I took a break from the din of the multiple commercial fans drying out the water damage in our townhouse, and headed down to Elgin Heritage Park. It’s one of my favourite places to photograph birds.
I took a bunch of photos today with the new Tamron 150-600mm zoom (225-900mm equivalent on my DX-sensor Nikons).
Here are a few from the Byrne Creek habitat in SE Burnaby:
Grasshopper in Byrne Creek habitat in SE Burnaby
And several from Piper Spit at Burnaby Lake in Burnaby:
All of the above shots were with the Tamron 150-600 on a Nikon D5200 camera. ISOs ranged from 400 in bright sunlight to 1,600 in shade to keep shutter speeds high. The lens was mounted on a Manfrotto 679B monopod with a Vanguard SBH-100 ball head.
While heavy, this rig is not unmanageable. I think I would have soon tired if the rig had not been on a monopod. It was useful not only for stabilization while shooting, but also to simply stand and rest!
There’s been a spate of articles recently about the Fraser River, climate change, and the potential economic impacts on BC’s lower mainland.
We dam them, dike them, divert them, dredge them, suck them near dry, build on them, pollute them. . .
And then we’re aghast when rivers get pissed off and try to break their shackles now and then.
We wouldn’t need billions of dollars to shore up dikes if we didn’t build our cities on flood plains, marshes, and bogs.
But hey, are those articles perhaps looking at things backwards? By traditional measures of GDP, all the work that will need to be done to shore up those seawalls and dikes is going to be a major boost to the economy, isn’t it?
We’ll just borrow more against future generations to keep the pyramid scheme going.
Here’s a set of photos I took this morning at Birch Bay State Park in WA. It was a veritable breakfast buffet on the beach for various birds. Herons were chowing down on several kinds of fish, and what appeared to be lamprey. Gulls were rooting out clams, carrying them up and then dropping them to break them open. An eagle sat overlooking the breakfast scene while being harassed by a crow. Stimulating morning on the beach!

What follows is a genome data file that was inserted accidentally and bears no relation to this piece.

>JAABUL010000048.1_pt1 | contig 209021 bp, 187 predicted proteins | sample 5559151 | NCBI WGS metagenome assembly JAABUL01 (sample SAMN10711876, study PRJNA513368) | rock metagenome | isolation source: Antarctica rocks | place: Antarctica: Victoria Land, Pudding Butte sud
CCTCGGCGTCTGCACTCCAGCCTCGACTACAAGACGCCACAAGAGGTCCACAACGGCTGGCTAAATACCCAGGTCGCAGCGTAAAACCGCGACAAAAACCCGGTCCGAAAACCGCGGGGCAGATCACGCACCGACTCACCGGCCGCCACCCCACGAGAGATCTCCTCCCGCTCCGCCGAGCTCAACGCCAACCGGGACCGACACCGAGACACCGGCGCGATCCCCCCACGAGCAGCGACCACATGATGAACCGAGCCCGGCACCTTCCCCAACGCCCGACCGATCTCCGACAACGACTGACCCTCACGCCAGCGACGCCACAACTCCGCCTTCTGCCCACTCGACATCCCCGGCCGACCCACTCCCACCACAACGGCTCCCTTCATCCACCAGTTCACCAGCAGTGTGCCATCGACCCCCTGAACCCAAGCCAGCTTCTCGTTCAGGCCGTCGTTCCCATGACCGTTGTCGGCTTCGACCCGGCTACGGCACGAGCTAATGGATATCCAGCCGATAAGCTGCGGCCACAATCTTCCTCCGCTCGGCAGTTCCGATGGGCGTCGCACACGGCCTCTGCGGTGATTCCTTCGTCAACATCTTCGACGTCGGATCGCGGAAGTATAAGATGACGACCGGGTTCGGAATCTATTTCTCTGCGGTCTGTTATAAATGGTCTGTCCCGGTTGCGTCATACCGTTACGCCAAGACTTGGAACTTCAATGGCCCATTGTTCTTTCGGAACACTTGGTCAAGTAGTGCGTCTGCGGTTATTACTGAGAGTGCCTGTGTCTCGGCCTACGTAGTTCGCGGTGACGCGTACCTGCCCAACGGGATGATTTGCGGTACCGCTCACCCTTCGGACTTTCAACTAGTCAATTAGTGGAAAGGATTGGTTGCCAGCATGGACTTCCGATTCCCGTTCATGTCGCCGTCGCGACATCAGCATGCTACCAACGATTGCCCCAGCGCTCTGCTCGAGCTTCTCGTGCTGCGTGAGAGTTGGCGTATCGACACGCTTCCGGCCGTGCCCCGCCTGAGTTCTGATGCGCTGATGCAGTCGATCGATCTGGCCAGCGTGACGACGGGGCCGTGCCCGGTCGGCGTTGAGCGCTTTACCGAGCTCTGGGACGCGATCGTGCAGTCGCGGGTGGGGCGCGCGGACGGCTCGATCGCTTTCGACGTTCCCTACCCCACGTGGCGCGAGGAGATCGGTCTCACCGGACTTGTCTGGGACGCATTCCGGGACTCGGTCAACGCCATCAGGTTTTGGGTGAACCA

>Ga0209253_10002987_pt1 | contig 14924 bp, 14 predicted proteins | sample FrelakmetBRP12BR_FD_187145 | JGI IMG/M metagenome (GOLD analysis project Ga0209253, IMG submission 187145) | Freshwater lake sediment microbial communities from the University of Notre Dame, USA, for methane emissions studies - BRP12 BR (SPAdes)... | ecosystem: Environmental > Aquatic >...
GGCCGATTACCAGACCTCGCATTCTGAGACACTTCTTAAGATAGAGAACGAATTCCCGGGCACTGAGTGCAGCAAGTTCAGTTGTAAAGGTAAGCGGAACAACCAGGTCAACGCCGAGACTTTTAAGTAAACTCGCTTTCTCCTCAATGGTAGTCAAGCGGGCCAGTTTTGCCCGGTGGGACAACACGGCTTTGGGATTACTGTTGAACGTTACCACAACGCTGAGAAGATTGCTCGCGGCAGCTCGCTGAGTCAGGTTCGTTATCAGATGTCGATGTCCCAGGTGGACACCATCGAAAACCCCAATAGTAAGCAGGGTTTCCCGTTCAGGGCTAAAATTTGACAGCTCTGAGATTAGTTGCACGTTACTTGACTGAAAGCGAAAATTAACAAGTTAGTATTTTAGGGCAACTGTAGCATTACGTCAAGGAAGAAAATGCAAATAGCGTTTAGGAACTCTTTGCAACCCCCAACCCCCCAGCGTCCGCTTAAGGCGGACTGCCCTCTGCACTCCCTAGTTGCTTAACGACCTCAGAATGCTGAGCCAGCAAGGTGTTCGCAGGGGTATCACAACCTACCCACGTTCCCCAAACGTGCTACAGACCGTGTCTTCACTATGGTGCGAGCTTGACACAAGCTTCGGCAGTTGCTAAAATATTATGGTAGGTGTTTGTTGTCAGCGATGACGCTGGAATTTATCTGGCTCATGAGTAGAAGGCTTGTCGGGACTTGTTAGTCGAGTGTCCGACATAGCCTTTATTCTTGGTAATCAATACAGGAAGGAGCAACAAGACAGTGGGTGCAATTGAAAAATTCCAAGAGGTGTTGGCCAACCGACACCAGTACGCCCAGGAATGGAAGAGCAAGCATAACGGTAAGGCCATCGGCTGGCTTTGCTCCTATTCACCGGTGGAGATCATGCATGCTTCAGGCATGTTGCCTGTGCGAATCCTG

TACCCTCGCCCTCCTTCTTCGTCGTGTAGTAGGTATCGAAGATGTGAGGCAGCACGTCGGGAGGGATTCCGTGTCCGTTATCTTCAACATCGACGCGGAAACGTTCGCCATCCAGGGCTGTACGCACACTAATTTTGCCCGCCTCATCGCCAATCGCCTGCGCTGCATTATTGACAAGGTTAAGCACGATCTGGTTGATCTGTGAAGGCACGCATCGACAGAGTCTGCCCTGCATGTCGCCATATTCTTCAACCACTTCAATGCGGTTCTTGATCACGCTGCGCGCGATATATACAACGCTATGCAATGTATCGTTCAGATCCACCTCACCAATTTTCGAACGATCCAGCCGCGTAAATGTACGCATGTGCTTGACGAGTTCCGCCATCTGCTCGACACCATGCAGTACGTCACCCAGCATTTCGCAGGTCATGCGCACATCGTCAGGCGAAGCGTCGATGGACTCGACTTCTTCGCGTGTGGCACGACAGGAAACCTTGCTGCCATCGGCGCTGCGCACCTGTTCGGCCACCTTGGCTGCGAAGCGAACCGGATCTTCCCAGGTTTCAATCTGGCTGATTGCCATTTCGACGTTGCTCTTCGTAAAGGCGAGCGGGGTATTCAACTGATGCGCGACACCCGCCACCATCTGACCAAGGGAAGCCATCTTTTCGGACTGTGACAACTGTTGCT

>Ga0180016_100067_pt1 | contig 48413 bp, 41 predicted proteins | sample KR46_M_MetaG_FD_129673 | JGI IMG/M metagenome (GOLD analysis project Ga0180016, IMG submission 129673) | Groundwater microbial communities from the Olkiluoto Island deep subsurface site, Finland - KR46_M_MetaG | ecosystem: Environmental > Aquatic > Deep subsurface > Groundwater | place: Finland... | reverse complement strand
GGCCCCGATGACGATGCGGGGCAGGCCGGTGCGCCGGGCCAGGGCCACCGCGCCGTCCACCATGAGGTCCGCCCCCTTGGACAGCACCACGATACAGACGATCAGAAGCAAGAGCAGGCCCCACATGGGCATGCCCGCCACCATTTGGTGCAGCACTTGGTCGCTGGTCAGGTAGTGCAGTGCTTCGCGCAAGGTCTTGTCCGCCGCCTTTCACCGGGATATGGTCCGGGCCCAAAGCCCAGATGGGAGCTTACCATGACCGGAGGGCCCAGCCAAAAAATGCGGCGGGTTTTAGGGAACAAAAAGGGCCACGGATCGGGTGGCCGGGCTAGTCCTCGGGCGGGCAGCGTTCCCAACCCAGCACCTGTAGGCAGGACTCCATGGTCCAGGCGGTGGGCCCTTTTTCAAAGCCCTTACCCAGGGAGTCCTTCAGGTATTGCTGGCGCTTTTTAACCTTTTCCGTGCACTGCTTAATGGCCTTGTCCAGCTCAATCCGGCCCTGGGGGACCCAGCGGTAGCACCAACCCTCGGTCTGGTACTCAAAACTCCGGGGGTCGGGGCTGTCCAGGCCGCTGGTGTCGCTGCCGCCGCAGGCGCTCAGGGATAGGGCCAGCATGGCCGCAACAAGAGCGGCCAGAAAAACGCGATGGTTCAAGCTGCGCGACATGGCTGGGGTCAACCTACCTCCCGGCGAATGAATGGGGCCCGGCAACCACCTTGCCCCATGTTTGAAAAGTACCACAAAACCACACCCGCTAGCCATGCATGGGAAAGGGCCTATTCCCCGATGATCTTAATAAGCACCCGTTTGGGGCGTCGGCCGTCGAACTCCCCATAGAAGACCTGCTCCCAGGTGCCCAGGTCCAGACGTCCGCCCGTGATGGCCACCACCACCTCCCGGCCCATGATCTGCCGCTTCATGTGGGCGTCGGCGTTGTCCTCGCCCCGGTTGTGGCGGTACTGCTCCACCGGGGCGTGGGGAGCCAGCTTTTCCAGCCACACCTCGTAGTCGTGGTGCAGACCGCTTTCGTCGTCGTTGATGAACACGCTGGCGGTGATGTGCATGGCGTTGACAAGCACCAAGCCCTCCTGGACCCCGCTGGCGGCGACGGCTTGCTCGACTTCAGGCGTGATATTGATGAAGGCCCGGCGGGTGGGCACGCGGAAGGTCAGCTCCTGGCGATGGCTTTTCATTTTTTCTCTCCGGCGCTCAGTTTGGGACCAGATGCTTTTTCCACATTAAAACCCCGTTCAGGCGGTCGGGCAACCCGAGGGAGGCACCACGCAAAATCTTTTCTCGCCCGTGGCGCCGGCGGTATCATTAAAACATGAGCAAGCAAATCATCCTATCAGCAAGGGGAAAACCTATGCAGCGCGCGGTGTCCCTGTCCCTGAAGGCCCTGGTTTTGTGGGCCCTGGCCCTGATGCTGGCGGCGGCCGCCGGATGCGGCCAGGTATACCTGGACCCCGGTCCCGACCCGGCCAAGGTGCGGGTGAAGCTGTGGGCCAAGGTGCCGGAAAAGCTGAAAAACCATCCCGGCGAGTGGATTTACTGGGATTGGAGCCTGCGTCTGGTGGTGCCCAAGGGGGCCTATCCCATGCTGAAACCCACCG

There are lots of deer in state parks on Whidbey Island that are fairly accustomed to people. The ones we’ve seen have been wary, and not overly tame, but confident enough to get good photos.
I think we’ve seen the following one twice in about as many weeks at Fort Ebey State Park. Same area, same size, same behavior.
Out in the open above, and nearly concealed between the tree at bottom right below.
I “shot” this hawk couple on their nest on a rural road in southern Alberta back in 2009.
I’ve been asked several times over the years if this is a photo of a diorama in some museum. It’s definitely a live shot.
I saw the nest as I was slowly cruising down a rural road. It was likely the Red Coat Trail, or a parallel road nearby.
I spotted the nest, drove past it in an attempt to allay suspicions, and slowly wandered back toward it, hiding any equipment, as hawks are very shy of anything that looks like a “projection” or rifle.
I slowly angled into the ditch and eventually snapped several shots, but the parents were getting agitated, so I backed off.
Just in time. The male swooped me seconds later as I was backing away, but seeing that I was already retreating, he stayed 5-10 meters above me.
An exhilarating experience, but one that also respected the birds. As soon as I knew I was intruding, I backed off.
If you try this, please give them their space, too. Thanks!
This photo never made it onto my old blog because of server issues. Here’s hoping my new blog running on WordPress handles it OK.
I believe that’s a Western Tiger Swallowtail. Photo shot on New Westminster, BC, Quay Promenade.